Staff attitude is the single most important factor in the success of a library-based bookchain. In libraries where everyone is committed to making this reader-centred project work, the rewards for readers, staff and the library as a whole are significant.
You need a small core of people to get a bookchain started in the library. For a first attempt 9 or 12 people is plenty – but less is OK too. You could actually run your first bookchain with a minimum of 3 people.
Ways of recruiting people
It really helps to have a specific person who takes on the roll of bookchain organiser. This person should be enthusiastic about developing reader-to-reader contacts in the library and offering keen readers added value through the membership of the bookchain. The bookchain organiser must be someone who can give a two or three hours at the start and end of each bookchain to liaise with readers, colleagues and complete all the administration. He/she must be committed to the project and able to communicate effectively with colleagues and borrowers alike. The paperwork is not too onerous, but will be suited to someone with access to a pc and good organisational skills. The bookchain organiser does not need to be a frontline member of staff. In some libraries, the bookchain organiser is a keen member of the reading group or an enthusiastic borrower. However, if the organiser is not a regular member of staff, they need to enlist the help of someone who works in the library, so that they can oversee the day-to-day running of the bookchain and be a point of contact for bookchain members and colleagues alike. All frontline library staff must be kept informed and up-to-date about the bookchain and its members. Their commitment to and belief in a library-based project for readers like this is essential to its success. The attitude of frontline staff can make or break a bookchain.
Once you’ve got a list of potential bookchain members, send out a letter to give interested people full information about what they have to do to join the library bookchain. Make sure all the instructions are clear and straightforward and allow approximately four weeks between the date of the letter and the deadline for handing in the bookchain book at the library.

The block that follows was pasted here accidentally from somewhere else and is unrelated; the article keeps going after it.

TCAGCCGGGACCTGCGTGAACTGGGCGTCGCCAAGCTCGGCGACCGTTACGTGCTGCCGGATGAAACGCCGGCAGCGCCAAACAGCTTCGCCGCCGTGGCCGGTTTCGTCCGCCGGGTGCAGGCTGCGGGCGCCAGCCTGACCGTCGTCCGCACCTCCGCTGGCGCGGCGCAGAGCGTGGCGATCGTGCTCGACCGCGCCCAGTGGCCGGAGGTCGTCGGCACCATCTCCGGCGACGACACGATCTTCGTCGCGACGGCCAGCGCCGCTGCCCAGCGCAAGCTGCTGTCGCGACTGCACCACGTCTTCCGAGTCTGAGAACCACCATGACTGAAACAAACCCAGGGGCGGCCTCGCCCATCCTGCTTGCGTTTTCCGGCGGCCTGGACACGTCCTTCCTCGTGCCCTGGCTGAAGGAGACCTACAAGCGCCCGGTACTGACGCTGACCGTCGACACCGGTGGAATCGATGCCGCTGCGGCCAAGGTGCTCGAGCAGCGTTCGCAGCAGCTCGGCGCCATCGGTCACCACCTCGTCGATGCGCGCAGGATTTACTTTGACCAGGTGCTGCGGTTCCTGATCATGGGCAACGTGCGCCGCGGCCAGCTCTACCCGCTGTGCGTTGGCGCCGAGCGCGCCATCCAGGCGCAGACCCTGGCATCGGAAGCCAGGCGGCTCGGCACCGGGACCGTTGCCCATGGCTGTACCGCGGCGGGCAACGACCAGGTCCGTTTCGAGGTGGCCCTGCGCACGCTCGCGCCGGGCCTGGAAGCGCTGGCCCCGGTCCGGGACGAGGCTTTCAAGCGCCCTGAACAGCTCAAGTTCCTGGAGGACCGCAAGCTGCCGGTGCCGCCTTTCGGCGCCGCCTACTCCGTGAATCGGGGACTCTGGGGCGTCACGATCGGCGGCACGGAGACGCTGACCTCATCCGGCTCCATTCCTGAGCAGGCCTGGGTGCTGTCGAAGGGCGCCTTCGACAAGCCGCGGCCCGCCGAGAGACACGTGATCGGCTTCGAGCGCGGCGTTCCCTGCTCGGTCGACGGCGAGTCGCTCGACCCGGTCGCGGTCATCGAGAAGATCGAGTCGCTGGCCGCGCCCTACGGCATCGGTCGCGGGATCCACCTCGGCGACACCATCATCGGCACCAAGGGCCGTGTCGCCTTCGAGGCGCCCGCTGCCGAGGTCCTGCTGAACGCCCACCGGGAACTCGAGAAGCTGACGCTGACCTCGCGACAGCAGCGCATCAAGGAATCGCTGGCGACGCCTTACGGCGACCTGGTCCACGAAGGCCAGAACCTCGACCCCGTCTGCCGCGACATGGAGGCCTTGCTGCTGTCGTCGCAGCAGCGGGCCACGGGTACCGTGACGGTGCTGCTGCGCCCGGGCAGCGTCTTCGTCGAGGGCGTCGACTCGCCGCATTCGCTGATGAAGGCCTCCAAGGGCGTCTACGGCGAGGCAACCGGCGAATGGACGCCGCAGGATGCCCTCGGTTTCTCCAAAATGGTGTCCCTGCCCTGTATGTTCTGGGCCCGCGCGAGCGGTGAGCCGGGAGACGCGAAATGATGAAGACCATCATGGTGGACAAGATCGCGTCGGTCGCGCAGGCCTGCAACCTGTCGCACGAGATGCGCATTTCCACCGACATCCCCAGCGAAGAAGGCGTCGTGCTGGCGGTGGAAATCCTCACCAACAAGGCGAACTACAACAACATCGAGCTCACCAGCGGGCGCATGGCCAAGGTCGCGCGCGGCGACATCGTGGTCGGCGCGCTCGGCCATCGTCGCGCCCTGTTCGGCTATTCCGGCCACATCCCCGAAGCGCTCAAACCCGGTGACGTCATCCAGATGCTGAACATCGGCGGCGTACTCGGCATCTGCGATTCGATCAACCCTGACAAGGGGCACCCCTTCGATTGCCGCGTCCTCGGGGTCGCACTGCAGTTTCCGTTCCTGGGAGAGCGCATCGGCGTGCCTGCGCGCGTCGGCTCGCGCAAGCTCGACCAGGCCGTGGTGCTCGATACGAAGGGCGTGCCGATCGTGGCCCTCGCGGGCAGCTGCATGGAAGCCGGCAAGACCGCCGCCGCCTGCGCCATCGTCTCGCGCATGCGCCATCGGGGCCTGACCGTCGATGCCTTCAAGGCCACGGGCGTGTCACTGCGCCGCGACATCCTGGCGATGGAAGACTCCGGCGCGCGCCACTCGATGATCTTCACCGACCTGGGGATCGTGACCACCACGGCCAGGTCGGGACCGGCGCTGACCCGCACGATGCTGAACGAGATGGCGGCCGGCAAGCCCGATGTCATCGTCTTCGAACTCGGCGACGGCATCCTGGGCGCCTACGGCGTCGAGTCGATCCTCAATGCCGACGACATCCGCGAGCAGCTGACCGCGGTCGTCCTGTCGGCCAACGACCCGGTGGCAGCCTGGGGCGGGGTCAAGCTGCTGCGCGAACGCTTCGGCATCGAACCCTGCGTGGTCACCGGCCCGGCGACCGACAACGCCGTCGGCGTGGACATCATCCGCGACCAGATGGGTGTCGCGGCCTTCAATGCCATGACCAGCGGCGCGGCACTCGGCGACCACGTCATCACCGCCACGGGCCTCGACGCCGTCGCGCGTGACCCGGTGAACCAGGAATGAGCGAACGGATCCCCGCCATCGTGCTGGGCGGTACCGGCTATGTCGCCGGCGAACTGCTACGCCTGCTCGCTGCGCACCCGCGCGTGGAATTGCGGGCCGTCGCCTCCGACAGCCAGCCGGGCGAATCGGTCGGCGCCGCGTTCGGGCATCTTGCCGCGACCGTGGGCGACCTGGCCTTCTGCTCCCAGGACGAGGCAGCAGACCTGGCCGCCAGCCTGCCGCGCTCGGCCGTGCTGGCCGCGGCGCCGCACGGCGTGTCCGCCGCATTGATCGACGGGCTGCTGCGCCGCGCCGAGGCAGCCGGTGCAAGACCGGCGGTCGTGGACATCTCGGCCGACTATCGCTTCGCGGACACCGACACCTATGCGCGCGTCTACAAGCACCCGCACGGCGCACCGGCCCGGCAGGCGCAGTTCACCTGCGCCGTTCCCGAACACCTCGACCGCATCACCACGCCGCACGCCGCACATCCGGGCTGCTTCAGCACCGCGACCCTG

With this letter, enclose a copy of your reader comments sheet. This is where bookchain members will record their thoughts and feelings about their chosen book. Ensure that the sheet has a front cover and spaces for up to 4 readers to write their comments and record their bookchain identification number (see below). You might also want to include some tips and sample comments for bookchain readers. These are particularly helpful for readers whose last experience of writing about books was the book review exercise at school. Using an A4 sheet of paper folded into 3 as shown below will give you 6 distinct spaces – a front and back cover and 4 writing spaces.
When you’ve got a group of people who want to take part in the bookchain and they have submitted a book and a reader comments sheet (filled in), you need to organise them into smaller chains of 3 or 4 people. If you have a total of 12 people in your bookchain group, you should divide them into 4 small groups of 3 or 3 small groups of 4. You can have as many small chains as you need in a bookchain.
On balance, chains of 3 people seem to have the best success rate, with a greater chance that the chain will complete and everyone will read all 3 books. However, 4 will work well too. If the number of people wanting to take part in the bookchain is not divisible by 3 or 4, the bookchain organiser will need to recruit extra people or take part them self.